Wow. What a wild month September was. Then again, September is the wildest of them all, almost every year. There are hurricanes, wild fires. every thing that can go wrong thanks to the stored heat of summer. No wonder, then, that it was Forecast.io, the robot army, that could keep the level head needed to secure this honor.
Youtube user Tyler Spiedel had a Go Pro camera set up as the now infamous Iowa derecho blew through Cedar Rapids. For those that weren’t in it, it is a good demonstration of the sustained intensity of this particular storm, and the destruction it caused. Derechos look in many ways like hurricanes more than they do tornadoes.
Fortunately for Midwesterners, human and otherwise (see: The deer at about 40 seconds) storms of this intensity are extremely rare. When they do arise, though, the devastation is widespread.
The main topic of conversation in the weather community over the last couple of weeks has been twofold. Either we were talking about the wildfires in the west, or the hyperactive Atlantic, which at one point had 5 active named storms in the Atlantic.
The fires are temporarily tamed, but check out the NHC’s forecast page right now.
Not only are there no active tropical features, but there isn’t even anything on the horizon. The United States and the rest of North America should have a quiet tropical week or two. Thank goodness.
Of course, this should be paired with the standard notice that we are still in late September, and while we are on the other side of the tropical season peak, we are still in a point in the year that is typically fraught with cyclonic peril. Just because it is quiet now doesn’t mean we are out of the woods for the rest of the year. Check back in by the end of the week, and I’m sure there will be something out there to monitor.
Some of the most vibrant and horrible images of the last few weeks have been from the west coast, where smoke from fires had polluted the skies, turning cities from Seattle to the Bay Area an eerie, haunted shade of red.
After the conflagrations had exploded across he region, under a high pressure regime that trapped the ash and haze near the surface, reducing air quality, visibility and sense of reality. Setting aside the summer long conditions, and climatological deterioration that helped set the ground work for the fires, the high pressure was a short term weather pattern that made things worse over a broader area.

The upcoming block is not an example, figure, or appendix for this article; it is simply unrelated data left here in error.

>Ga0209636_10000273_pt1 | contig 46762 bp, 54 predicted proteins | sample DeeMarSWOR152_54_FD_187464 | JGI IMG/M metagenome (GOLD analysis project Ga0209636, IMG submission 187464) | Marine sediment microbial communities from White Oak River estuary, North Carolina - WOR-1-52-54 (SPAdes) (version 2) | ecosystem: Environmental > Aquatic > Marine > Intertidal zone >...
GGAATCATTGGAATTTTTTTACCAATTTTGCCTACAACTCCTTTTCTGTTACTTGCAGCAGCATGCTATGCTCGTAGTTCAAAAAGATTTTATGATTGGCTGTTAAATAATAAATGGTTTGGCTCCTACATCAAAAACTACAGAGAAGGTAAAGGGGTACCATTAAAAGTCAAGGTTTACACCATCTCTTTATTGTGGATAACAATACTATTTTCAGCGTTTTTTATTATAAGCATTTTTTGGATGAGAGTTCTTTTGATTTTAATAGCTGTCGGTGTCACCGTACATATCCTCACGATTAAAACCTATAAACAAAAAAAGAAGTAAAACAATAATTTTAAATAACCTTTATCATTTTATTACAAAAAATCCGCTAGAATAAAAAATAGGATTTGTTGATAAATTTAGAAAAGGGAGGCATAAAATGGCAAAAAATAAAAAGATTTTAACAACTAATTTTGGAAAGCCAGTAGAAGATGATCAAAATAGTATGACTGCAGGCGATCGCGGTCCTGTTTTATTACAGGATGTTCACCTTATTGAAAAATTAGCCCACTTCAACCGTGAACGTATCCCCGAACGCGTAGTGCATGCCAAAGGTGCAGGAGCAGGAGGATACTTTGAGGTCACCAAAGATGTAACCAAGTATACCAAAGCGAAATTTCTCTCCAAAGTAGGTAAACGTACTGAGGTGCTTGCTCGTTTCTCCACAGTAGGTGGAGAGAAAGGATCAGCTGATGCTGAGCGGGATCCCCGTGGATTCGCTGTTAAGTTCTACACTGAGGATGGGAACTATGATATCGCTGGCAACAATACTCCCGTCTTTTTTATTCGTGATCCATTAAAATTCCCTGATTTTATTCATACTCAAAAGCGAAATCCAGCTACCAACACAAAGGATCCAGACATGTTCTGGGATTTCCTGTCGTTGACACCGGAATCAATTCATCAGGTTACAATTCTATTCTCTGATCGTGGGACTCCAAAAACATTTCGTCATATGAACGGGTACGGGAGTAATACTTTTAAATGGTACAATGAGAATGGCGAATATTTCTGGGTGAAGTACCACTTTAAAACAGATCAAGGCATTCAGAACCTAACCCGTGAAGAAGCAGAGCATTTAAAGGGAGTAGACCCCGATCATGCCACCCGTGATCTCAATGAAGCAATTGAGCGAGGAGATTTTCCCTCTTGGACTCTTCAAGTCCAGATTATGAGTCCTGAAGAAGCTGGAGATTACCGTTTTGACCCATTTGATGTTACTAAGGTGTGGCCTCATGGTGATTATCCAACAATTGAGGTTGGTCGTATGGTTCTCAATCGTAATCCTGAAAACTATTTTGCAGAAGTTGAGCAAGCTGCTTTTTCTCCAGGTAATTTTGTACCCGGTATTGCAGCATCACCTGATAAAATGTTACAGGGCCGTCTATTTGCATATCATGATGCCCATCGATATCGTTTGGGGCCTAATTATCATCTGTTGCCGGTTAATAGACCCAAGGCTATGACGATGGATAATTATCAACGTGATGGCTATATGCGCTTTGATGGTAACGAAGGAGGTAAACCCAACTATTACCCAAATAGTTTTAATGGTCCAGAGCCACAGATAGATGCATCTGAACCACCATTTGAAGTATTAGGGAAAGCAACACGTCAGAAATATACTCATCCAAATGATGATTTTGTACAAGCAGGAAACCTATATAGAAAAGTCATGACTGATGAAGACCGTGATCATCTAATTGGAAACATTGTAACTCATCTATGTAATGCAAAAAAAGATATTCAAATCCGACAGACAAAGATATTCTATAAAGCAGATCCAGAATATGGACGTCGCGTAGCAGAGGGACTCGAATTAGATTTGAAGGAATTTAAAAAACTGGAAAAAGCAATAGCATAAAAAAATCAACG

The attendant jet also spilled into the middle of the country, and brought all that smoke with it, rendering most of the country hazy. Fortunately, one feature was going to come through and help with both situations. A trough of low pressure.
Well hallelujah. Early this weekend, a weak, but still strong enough area of low pressure came through the area and scoured the atmosphere of smoke and ash and made life and the air a bit more livable. This is a recent capture from the Space Needle’s skycam.
Not only does this removed the smoke from Seattle, but also removes it from the jet stream, clearing skies through the Midwest as well.
Hopefully, the worst is over, even as fires rage in the Cascades. At least, the impact is no longer felt as severely for as far away as it was earlier this month.
Above is this evening’s satellite picture of the Atlantic. Usually, when we discuss the tropics, we can focus on one storm, or if it’s particularly busy, we can look at the western Atlantic and appreciate the activity bubbling up in September.
We need an entire corner of the Earth to fully capture what’s going on, and even then, we can count our blessings that Tropical Storm Alpha has already expired over the Iberian Peninsula, otherwise we wouldn’t be looking far enough to the east to fully encompass all the activity.
Right now, the biggest and most intense storm, right in the middle of the Atlantic, is Teddy. Teddy will only be what we call a “nautical concern” for the next few days as he drifts through the Sargasso Sea. Still, he is a strong enough storm that a hurricane landfall will be possible in Nova Scotia, of all places.
Wilfried is still far enough to the east that she is not a terrible threat, and will continue to be a fish storm, like Teddy but significantly weaker. That leaves Beta.